Trump vs. Mexico

A few days ago, Ford, General Motors and Fiat Chrysler had plans to manufacture one million cars in Mexico by 2022, which would have meant manufacturing 500,000 less cars in the United States.

According to a Bloomberg report, the largest car companies had announced investments of at least $22 billion and the creation of 25,000 jobs at new and existing auto factories in Mexico for 2019.

It is instinctively assumed that companies do this because of the cheaper labor costs in Mexico, which is true, in part. But what really attracts the auto and other industries to Mexico is the number of free trade agreements we have with the rest of the world (44 countries to be exact). In the case of the auto industry, this means tax-free access to half of the global auto market.

This is something the U.S. market simply does not offer. To start, the U.S. does not have a free trade agreement with the European Union. So, for Ford, for example, assembling an average $25,000 car in Mexico and exporting it to Europe represents a savings of $4,000, while assembling the same car in the U.S. and exporting it to Europe only saves $2,500 per car.

Yes, we have cheap labor. But we have much more, thanks to the number of free trade agreements we have signed. However, with a tweet of only 140 characters or less, Trump has managed to persuade Ford (and likely GM and Fiat Chrysler) to ignore these benefits to get on the good side of the president-elect.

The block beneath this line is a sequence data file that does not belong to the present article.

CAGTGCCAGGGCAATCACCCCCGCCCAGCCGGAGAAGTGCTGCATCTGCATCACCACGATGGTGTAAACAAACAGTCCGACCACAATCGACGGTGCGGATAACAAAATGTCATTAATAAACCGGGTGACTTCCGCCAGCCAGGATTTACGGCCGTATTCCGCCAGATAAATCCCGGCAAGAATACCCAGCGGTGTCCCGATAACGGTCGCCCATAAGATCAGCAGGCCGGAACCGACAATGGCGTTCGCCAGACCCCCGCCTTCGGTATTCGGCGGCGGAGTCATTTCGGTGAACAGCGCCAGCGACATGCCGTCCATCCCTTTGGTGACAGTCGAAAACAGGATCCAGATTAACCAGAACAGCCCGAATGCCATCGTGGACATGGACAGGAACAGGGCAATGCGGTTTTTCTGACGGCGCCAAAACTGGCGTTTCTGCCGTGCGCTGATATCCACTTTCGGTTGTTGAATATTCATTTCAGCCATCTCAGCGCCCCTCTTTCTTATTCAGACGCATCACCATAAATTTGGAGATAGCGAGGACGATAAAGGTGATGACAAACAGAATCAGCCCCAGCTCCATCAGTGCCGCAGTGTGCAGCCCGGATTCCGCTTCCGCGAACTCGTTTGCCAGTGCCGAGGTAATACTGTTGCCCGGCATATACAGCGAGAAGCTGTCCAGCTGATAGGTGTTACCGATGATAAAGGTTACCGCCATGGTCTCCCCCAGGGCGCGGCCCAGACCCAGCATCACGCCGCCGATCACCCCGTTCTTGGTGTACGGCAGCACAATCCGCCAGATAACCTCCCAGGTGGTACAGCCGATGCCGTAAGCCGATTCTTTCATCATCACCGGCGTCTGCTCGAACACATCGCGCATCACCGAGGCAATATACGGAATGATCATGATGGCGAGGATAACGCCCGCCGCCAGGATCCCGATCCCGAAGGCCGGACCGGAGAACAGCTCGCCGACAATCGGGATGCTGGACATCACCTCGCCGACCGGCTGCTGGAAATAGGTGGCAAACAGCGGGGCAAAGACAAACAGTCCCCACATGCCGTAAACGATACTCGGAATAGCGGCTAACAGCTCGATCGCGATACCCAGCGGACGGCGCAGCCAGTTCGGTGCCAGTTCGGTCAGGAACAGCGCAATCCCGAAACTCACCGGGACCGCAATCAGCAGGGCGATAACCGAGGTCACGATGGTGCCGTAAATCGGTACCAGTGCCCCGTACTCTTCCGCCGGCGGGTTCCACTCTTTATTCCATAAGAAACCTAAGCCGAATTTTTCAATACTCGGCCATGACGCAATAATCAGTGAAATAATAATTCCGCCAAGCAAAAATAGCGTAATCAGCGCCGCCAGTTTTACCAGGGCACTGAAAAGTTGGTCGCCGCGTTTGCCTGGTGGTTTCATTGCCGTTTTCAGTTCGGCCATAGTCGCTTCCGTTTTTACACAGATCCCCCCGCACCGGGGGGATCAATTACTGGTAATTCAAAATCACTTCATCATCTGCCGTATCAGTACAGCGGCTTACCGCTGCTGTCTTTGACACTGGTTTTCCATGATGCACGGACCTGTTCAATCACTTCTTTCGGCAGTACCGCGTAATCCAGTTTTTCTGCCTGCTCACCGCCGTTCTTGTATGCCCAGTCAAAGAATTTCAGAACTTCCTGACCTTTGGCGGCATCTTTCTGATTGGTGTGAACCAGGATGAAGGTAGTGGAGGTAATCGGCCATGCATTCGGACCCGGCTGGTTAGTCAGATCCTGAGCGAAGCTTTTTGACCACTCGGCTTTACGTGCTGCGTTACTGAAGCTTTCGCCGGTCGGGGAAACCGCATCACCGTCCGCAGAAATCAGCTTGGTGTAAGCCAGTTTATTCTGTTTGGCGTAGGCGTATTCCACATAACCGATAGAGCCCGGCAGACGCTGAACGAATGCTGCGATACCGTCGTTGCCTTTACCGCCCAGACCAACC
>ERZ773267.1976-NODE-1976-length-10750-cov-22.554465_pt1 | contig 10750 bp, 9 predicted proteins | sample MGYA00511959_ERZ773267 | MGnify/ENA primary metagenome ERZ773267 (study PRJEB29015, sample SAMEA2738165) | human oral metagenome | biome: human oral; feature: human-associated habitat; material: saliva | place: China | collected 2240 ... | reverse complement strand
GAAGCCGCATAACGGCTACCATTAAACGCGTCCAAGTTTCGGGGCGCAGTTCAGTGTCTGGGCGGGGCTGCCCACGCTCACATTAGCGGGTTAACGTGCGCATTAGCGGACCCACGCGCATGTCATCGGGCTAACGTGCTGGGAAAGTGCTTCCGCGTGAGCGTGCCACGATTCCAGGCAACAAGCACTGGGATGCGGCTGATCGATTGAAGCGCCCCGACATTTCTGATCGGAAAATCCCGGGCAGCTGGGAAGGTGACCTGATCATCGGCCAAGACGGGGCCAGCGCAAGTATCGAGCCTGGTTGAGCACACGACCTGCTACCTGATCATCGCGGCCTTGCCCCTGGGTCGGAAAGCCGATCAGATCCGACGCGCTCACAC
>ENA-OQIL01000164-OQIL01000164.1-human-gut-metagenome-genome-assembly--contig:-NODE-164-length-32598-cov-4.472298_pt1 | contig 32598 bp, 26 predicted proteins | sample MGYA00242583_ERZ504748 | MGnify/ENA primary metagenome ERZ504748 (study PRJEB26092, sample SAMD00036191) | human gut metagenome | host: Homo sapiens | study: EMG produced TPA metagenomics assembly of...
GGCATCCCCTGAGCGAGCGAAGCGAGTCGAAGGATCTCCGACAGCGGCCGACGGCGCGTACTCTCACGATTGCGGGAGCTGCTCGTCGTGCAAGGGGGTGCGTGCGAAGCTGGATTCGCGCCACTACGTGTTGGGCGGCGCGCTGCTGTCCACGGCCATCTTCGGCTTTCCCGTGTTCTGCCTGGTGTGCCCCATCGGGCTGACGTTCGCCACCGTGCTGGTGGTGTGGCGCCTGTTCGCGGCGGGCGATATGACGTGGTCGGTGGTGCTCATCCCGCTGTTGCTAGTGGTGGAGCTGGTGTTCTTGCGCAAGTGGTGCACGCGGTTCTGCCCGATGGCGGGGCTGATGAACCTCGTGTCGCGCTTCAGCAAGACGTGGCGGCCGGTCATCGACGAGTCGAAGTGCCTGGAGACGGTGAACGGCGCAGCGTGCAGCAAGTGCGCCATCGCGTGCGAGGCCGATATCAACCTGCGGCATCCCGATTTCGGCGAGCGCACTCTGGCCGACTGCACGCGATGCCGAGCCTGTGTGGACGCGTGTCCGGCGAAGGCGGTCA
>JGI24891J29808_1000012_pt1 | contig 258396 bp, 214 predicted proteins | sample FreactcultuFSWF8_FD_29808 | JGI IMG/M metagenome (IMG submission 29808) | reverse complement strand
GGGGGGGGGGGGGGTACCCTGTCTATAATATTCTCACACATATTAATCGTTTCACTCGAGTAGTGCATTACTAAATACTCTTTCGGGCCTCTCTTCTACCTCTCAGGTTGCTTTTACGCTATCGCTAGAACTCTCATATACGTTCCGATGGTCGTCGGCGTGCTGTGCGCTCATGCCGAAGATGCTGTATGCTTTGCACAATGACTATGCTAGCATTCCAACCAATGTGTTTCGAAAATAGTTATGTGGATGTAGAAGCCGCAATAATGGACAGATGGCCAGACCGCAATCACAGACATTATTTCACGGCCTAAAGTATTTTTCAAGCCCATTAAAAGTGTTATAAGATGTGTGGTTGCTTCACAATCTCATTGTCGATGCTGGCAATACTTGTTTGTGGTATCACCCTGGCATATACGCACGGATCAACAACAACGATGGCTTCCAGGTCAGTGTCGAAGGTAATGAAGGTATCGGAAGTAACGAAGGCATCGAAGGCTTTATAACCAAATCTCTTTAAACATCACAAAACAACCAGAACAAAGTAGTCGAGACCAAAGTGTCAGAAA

It’s surprising that, given the interdependence that exists between the two countries, Trump has been able to send the message to his followers that his triumphs translate to losses for Mexico and more earnings for American workers.

It seems American companies are vying for a major deregulation of the U.S. market, along with tax cuts. There is also enormous concern over the trans-border tax Trump has threatened via Twitter, which would apply to those who manufacture in Mexico and export to the United States.

For certain segments of U.S. society, particularly those who live in the famous Rust Belt, Trump’s attack on Mexico makes sense. They may be saying, “Finally, someone is going to do something to improve our economic situation.”

What they do not realize is that, first, there will be far fewer extra jobs in the U.S. than they imagine, because auto companies are becoming increasingly focused on the automation of their production chains. Secondly, provoking a tense relationship with Mexico will only lead to a more troubled North America, no doubt.

NAFTA and other bilateral agencies have documented that migration to the United States has fallen significantly. Trump may believe starting a war with Mexico represents a triumph, but a Mexico that is losing jobs, investments and the value of its currency, as is happening now, only means a worse bilateral relationship between the United States and Mexico, as well as between Trump and his followers.

What we are seeing makes no sense. But neither does Trump. It is time to buckle up as only 10 days remain before Trump gets to the White House.

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About Tristan Franz 93 Articles
Tristan is a teacher, writer, traveler and translator from Brooklyn, New York.

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